Advanced Search
MyIDEAS: Login to save this paper or follow this series

Sensitivity of Inequality Measures to Extreme Values

Contents:

Author Info

  • Frank A Cowell
  • Emmanuel Flachaire

Abstract

We examine the sensitivity of estimates and inequality indices to extreme values, in the sense of their robustness properties and of their statistical performance. We establish that these measures are very sensitive to the properties of the income distribution. Estimation and inference can be dramatically affected, especially when the tail of the income distribution is heavy.

Download Info

If you experience problems downloading a file, check if you have the proper application to view it first. In case of further problems read the IDEAS help page. Note that these files are not on the IDEAS site. Please be patient as the files may be large.
File URL: http://sticerd.lse.ac.uk/dps/darp/darp60.pdf
Download Restriction: no

Bibliographic Info

Paper provided by Suntory and Toyota International Centres for Economics and Related Disciplines, LSE in its series STICERD - Distributional Analysis Research Programme Papers with number 60.

as in new window
Length:
Date of creation: Mar 2002
Date of revision:
Handle: RePEc:cep:stidar:60

Contact details of provider:
Web page: http://sticerd.lse.ac.uk/_new/publications/default.asp

Related research

Keywords: Inequality measures; statistical performance; robustness.;

Other versions of this item:

Find related papers by JEL classification:

This paper has been announced in the following NEP Reports:

References

No references listed on IDEAS
You can help add them by filling out this form.

Citations

Citations are extracted by the CitEc Project, subscribe to its RSS feed for this item.
as in new window

Cited by:
  1. Traub, Stefan & Seidl, Christian & Schmidt, Ulrich & Levati, Maria Vittoria, 2003. "Friedman, Harsanyi, Rawls, Boulding - or Somebody Else?," Economics Working Papers 2003,03, Christian-Albrechts-University of Kiel, Department of Economics.
  2. Russell Davidson & Emmanuel Flachaire, 2004. "Asymptotic and bootstrap inference for inequality and poverty measures," Cahiers de la Maison des Sciences Economiques v04100, Université Panthéon-Sorbonne (Paris 1).
  3. Frank Cowell & Carlo V. Fiorio, 2006. "Rethinking inequality decomposition: comment," LSE Research Online Documents on Economics 3782, London School of Economics and Political Science, LSE Library.
  4. Christophe Muller & Tae-Hwan Kim, 2004. "Two-Stage Quantile Regression When The First Stage Is Based On Quantile Regression," Working Papers. Serie AD 2004-03, Instituto Valenciano de Investigaciones Económicas, S.A. (Ivie).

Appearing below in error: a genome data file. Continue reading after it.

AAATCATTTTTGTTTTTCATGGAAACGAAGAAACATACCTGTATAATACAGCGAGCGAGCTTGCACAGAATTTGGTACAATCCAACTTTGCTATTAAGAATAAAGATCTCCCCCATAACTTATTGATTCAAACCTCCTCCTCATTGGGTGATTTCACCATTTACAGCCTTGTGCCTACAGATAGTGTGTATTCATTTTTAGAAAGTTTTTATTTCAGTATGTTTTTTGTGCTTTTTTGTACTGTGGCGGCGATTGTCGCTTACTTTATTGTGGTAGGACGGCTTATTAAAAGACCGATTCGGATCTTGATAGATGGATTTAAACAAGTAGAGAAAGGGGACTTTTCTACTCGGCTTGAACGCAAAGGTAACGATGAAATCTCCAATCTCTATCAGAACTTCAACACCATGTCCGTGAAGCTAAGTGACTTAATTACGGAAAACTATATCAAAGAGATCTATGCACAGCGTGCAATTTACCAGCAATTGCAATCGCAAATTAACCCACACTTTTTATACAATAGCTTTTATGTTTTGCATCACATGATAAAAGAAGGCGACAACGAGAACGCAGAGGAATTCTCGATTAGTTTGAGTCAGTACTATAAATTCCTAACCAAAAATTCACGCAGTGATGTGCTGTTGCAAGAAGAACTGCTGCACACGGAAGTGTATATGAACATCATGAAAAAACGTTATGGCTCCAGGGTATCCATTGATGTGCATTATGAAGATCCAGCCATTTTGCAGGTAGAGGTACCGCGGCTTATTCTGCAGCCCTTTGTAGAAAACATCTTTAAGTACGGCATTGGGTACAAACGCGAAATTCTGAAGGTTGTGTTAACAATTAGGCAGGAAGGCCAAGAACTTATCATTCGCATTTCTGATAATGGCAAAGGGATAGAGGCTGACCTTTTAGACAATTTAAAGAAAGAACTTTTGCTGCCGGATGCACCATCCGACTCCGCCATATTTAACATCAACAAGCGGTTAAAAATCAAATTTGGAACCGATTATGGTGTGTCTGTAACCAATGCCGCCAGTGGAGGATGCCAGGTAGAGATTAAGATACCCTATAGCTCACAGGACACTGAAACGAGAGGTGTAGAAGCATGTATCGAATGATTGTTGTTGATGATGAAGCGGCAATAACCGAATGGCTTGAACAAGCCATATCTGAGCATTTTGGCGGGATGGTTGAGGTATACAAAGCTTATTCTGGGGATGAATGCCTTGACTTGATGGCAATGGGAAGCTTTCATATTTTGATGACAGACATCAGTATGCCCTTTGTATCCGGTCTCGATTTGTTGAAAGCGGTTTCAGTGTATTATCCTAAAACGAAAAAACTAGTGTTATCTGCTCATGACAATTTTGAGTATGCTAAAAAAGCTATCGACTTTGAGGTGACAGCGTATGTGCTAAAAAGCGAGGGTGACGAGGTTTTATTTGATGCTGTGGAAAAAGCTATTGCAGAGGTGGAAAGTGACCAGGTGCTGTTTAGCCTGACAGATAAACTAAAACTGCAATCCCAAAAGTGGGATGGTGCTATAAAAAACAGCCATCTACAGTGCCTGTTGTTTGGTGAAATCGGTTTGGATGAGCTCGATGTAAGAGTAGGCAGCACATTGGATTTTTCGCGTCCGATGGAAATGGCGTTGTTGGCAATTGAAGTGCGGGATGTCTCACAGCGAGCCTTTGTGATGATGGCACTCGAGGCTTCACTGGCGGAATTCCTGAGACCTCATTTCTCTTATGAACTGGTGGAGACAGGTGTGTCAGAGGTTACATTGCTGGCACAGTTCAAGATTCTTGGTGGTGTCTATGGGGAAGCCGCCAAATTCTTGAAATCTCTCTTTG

5. Stefan Traub & Christian Seidl & Ulrich Schmidt & Maria Levati, 2005. "Friedman, Harsanyi, Rawls, Boulding – or somebody else? An experimental investigation of distributive justice," Social Choice and Welfare, Springer, vol. 24(2), pages 283-309, 04.

Lists

This item is not listed on Wikipedia, on a reading list or among the top items on IDEAS.

Statistics

Access and download statistics

Corrections

When requesting a correction, please mention this item's handle: RePEc:cep:stidar:60. See general information about how to correct material in RePEc.

For technical questions regarding this item, or to correct its authors, title, abstract, bibliographic or download information, contact: ().

If you have authored this item and are not yet registered with RePEc, we encourage you to do it here. This allows to link your profile to this item. It also allows you to accept potential citations to this item that we are uncertain about.

If references are entirely missing, you can add them using this form.

If the full references list an item that is present in RePEc, but the system did not link to it, you can help with this form.

If you know of missing items citing this one, you can help us creating those links by adding the relevant references in the same way as above, for each refering item. If you are a registered author of this item, you may also want to check the "citations" tab in your profile, as there may be some citations waiting for confirmation.

Please note that corrections may take a couple of weeks to filter through the various RePEc services.